This article, by Manar Morales, President & CEO of the Diversity & Flexibility Alliance, was published in the June 2017 issue of the NALP Bulletin. We very much appreciated the opportunity to provide this guest article and we are reprinting it here on our blog with permission from NALP.
Recruiting the top talent from law schools used to be relatively straightforward. Large law firms enticed students with glossy brochures, “swag bags” of gifts, and six-figure starting salaries. The top payers got the top recruits. In 2017, the equation is not so simple. It’s clear that the new generation of law school graduates is looking for more than a big paycheck. In fact, recent surveys show that compensation isn’t at the top of the list of what they’re looking for in potential employers.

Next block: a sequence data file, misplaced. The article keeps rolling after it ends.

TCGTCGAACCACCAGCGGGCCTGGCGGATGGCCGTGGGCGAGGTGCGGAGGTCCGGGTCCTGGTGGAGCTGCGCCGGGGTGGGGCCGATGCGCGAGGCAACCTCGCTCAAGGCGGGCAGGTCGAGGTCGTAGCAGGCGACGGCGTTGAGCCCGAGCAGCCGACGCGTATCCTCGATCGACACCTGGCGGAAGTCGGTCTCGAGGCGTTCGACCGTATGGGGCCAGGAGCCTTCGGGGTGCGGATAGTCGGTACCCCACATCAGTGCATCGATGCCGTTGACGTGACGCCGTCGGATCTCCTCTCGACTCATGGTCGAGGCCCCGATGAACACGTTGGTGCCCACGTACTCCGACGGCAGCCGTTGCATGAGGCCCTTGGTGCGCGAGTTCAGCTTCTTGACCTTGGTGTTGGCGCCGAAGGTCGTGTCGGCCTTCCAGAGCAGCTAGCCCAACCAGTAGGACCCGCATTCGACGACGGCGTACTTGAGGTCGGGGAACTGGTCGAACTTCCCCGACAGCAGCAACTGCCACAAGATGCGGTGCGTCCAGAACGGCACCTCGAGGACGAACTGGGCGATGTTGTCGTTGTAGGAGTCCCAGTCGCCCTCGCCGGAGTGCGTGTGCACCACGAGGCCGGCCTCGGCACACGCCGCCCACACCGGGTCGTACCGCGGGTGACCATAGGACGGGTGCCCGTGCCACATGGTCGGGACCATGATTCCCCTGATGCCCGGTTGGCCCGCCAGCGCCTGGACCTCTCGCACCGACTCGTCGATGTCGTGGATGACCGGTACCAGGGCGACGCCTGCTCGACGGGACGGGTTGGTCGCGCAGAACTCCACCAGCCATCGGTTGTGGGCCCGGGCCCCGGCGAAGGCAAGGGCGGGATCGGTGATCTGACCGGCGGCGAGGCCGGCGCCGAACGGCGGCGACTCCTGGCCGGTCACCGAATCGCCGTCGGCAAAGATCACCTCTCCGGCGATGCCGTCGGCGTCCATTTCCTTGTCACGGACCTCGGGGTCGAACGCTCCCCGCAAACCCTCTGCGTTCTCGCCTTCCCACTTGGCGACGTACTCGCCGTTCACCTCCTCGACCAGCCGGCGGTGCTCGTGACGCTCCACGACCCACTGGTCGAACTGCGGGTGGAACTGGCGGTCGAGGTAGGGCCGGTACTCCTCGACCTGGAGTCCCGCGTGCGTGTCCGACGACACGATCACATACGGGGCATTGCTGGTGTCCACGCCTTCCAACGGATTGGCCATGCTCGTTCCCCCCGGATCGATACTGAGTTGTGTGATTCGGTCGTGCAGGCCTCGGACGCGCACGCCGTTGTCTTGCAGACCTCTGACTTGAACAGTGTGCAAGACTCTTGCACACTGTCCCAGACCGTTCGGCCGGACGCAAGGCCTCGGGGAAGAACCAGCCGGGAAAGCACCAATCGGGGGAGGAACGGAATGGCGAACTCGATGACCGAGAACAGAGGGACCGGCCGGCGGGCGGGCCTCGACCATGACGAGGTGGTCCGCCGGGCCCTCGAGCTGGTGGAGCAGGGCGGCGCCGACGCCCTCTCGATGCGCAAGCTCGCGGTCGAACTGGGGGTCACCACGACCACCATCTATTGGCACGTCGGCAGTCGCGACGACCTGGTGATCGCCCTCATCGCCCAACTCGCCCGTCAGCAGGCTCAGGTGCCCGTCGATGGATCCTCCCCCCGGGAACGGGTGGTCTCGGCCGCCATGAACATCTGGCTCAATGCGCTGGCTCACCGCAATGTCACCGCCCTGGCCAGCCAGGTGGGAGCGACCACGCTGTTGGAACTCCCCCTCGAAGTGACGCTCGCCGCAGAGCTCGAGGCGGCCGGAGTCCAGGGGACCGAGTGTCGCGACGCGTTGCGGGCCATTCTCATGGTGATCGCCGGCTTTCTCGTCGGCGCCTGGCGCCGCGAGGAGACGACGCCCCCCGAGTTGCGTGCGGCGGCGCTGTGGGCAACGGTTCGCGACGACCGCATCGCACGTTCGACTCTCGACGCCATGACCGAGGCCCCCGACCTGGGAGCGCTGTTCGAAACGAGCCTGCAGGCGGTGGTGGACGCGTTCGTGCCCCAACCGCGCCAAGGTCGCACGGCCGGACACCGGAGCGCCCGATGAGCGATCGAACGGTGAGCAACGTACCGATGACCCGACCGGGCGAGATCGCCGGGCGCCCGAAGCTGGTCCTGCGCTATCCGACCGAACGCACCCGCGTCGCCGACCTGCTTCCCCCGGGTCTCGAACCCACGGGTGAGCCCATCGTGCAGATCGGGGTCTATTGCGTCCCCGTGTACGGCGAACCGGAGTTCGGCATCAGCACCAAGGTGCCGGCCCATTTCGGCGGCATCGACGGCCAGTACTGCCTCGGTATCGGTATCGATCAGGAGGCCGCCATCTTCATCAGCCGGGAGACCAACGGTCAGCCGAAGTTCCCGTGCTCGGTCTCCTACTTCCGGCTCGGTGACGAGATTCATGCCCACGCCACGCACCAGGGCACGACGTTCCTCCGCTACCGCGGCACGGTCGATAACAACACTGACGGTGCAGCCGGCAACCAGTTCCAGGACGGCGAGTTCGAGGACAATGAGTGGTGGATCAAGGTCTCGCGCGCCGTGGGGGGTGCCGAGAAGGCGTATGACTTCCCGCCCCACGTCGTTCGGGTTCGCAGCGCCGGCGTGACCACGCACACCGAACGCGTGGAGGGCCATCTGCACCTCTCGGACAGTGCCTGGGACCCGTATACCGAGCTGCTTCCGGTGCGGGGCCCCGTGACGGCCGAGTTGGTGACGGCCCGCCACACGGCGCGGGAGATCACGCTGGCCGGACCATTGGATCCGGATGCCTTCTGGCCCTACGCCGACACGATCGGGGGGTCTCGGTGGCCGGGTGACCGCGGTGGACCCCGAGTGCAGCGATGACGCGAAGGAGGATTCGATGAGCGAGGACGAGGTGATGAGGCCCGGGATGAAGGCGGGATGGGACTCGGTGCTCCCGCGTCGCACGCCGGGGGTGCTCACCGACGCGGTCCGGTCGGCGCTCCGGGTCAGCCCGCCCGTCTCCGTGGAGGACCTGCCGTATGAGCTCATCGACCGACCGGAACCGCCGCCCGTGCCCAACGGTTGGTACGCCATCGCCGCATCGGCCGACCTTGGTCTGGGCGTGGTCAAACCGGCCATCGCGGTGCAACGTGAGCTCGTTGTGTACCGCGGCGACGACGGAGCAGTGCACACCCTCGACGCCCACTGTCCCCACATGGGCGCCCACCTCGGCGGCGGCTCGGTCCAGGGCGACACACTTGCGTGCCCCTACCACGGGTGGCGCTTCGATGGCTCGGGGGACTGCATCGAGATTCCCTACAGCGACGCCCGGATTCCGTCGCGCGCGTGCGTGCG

Today’s law school graduates want a firm that shares their generation’s unique values. Millennials want a firm culture that supports corporate social responsibility and pro bono work, teamwork, professional development, mentorship, and, in particular, flexible work options. Even if they don’t need flex right after graduation, they view open communication on flex as a sign that the firm has a culture that supports a work-life balance.
Millennials are the largest and most diverse generation in the workforce today. Because of the relatively small size of their predecessor generation, Generation X, law firms will need to recruit more millennials to fill their partnership ranks in the foreseeable future. In fact, by 2020 millennials will comprise 46% of the workforce. It’s now more important than ever for firms to evolve and address the need for flex and engage this new generation.
While millennials seem to be driving the open conversations on flex, it’s clear that everyone wants it, and everyone needs it at some point in their career. In fact, baby boomers are staying in the workforce longer and are using flex to slowly phase out rather than retire completely. Generation X is now the “sandwich generation” that needs flex to care for children as well as aging parents.